Malema praises Mbeki

ANCYL leader Julius Malema. Photo: Gcina Ndwalane

ANCYL leader Julius Malema. Photo: Gcina Ndwalane

Published Jun 6, 2011


In a surprise move, ANC Youth League president Julius Malema has heaped praise on former president Thabo Mbeki, saying he was one of the best cadres produced by the ANC.

Addressing a youth league provincial general council meeting in Polokwane on Saturday, Malema praised Mbeki saying he was one of the best cadres “we produced as the movement of the ANC’’. Malema praised Mbeki’s intellect and for making it possible for the ANC to get a two-thirds majority in elections.

Malema, who played a part in Mbeki’s removal from power, said the former president had made two mistakes: he had been intolerant of others’ views and had pursued a third term as ANC president.

“Other than that, president Mbeki was one of the best cadres we produced as the movement of the ANC. We must never be jealous of President Mbeki; that man is intelligent, that man is (gifted),” he said.

In an indirect attack on ANC secretary-general Gwede Mantashe, who blamed Malema for chasing away white voters from the ANC, he said whites hated Mbeki passionately because they saw him as Africanist. “Even when they did not vote for president Mbeki, we got a two-thirds majority under him without their vote, so what are you talking about?”

Malema denied that his fiery speeches had cost the ANC the votes of whites in the local government elections and also denied calling whites criminals.

Meanwhile a fist fight broke out inside the Durban city hall on Saturday as ANC Youth League members debated who would be elected league president on June 24. Two members opened cases of assault against each other on Sunday.

The fight, during the league’s provincial general council, was believed to be caused by divisions over which of Malema, the incumbent president, and Gauteng youth league leader Lebogang Maile should be elected leader.

Although the league in KwaZulu-Natal pledged its support for Malema, some members wanted the province to back Maile.

Sifiso Mngadi said he had opened an assault case after being attacked for displaying a poster reading “Bring back the culture of respect into our beloved movement”.

“The party is being looked at as a very arrogant and disrespectful organisation. I was raising the issue of discipline among leaders.”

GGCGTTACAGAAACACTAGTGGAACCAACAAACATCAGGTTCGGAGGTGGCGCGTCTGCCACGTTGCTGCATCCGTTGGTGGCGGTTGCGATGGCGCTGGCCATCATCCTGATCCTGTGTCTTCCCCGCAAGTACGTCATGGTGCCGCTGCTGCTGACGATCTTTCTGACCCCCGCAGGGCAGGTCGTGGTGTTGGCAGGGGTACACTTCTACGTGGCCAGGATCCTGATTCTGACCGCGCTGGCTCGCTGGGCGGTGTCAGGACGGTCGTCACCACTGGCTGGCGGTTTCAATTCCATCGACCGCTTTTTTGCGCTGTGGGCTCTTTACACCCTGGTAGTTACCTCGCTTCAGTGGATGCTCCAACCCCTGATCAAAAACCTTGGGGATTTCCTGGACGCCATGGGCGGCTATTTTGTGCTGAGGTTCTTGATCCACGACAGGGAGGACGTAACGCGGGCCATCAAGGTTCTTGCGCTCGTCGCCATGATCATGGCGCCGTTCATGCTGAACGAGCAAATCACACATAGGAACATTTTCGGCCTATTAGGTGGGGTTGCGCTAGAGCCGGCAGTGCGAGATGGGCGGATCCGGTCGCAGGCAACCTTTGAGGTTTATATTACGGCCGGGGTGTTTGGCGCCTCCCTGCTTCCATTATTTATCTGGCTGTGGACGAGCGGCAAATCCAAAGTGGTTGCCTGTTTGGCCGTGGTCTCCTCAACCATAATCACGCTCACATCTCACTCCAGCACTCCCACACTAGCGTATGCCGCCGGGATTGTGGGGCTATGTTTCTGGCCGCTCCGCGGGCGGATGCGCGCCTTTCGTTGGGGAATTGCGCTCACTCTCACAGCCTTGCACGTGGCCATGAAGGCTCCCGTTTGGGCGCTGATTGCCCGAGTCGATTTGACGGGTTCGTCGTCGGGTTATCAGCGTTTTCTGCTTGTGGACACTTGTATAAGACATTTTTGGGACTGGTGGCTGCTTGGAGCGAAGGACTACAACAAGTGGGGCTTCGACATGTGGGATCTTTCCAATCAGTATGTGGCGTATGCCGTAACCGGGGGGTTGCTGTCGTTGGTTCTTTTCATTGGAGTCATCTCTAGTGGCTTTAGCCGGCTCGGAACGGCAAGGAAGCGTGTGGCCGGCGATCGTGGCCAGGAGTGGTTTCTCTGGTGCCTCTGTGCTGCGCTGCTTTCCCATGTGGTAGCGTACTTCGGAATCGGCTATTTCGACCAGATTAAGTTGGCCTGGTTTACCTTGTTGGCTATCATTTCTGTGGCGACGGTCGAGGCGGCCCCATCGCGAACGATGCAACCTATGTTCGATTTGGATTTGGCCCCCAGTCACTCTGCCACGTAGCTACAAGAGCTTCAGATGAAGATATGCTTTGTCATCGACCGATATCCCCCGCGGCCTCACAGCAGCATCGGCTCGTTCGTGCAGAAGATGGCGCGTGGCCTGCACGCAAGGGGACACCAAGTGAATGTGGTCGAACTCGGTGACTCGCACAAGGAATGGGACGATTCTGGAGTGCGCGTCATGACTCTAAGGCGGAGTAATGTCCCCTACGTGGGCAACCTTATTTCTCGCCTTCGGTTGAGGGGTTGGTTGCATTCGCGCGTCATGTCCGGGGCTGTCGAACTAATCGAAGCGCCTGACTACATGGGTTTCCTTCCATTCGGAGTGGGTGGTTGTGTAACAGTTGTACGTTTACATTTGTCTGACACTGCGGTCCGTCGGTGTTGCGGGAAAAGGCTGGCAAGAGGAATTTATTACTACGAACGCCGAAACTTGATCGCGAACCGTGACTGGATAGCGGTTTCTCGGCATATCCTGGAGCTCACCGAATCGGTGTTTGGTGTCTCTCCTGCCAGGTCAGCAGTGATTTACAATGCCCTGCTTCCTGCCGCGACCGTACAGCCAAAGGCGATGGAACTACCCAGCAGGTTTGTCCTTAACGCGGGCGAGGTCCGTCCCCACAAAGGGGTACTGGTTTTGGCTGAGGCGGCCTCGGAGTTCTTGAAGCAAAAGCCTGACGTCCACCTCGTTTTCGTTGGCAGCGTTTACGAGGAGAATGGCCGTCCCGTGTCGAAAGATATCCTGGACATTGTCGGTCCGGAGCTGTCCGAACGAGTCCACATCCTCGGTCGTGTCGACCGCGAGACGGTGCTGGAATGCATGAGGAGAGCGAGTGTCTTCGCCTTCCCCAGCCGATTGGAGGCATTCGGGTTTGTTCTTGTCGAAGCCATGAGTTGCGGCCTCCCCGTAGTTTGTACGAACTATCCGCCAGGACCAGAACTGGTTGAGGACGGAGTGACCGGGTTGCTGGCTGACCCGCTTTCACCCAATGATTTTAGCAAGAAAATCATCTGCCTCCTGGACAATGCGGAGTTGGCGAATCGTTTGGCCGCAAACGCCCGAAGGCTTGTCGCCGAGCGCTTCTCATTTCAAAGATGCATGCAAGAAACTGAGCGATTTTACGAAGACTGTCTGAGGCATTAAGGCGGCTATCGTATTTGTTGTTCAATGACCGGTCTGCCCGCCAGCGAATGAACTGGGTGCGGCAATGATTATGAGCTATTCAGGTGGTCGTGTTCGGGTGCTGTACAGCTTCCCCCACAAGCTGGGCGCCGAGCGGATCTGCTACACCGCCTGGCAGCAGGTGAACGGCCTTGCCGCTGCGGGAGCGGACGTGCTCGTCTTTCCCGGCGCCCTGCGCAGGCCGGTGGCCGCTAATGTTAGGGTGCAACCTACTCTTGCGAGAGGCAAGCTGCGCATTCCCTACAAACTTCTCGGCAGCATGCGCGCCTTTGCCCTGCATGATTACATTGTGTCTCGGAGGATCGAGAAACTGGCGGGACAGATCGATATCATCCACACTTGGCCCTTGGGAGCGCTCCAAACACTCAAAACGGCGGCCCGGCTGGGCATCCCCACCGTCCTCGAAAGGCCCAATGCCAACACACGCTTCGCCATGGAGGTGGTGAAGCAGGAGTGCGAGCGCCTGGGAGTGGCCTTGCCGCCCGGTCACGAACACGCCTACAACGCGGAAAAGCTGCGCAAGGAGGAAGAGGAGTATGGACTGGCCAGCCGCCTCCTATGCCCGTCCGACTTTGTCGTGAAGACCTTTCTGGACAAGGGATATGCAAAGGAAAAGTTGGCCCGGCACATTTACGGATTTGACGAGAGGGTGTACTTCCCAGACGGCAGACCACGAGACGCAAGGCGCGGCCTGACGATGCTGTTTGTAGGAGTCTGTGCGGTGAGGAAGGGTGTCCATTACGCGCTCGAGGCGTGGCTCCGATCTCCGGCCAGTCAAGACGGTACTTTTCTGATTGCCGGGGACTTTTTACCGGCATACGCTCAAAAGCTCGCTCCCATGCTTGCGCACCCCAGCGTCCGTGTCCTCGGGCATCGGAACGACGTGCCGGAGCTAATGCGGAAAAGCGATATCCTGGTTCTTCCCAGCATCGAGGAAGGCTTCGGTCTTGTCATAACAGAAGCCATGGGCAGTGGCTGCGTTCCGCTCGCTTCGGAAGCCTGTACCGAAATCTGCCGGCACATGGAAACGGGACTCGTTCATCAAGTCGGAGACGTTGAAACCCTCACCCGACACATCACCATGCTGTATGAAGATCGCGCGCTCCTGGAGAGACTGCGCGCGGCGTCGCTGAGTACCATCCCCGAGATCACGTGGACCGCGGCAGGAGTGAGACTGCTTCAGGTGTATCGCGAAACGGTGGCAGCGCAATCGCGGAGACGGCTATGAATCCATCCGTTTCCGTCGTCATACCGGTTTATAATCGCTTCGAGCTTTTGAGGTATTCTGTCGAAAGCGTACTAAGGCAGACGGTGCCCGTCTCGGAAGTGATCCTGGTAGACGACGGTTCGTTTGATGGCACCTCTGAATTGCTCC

He had also asked the league to discuss the issue of nationalisation, which the league wants accepted as ANC policy, but it was clear that the league’s leader wanted to impose this on its members.

Other members, who would not be named for fear of being victimised, said Malema was turning the party into a Zanu-PF.

“There is no democracy. We have been told that if we vote for Maile, we will not see the national congress,” said one.

According to the declaration statement from the weekend meeting, the KZN ANCYL will support Malema for re-election as president and he will lead the league into the ANC’s national conference in 2012.

Mngadi said many people wanted to vote for Maile, but were afraid to voice their preferences.

Xolile Dlamini said the KZN ANCYL leadership had chased them out of the council for nominating Maile as a candidate.

“Some of us want Maile and other people for the executive committee, but we were told we are not going to see the national congress if we do not agree with the rest. We view this as intimidation.”

He said people were tired of Malema’s racists comments.

While the council was still in progress, some disgruntled youth league members, who said they had been chased out of the meeting, were seen outside the city hall with posters reading “We are a silenced majority inside” and “Bring back the culture of respect into our beloved movement of Anton Lembede”.

League provincial chairman Mthandeni Dlungwane said he was surprised that people claimed to have been beaten. He was later seen at Durban Central police station, where two youth league members had been taken by the police.

Police Lieutenant-Colonel Vincent Mdunge said two members of the party had opened common assault cases against each other. - The Mercury

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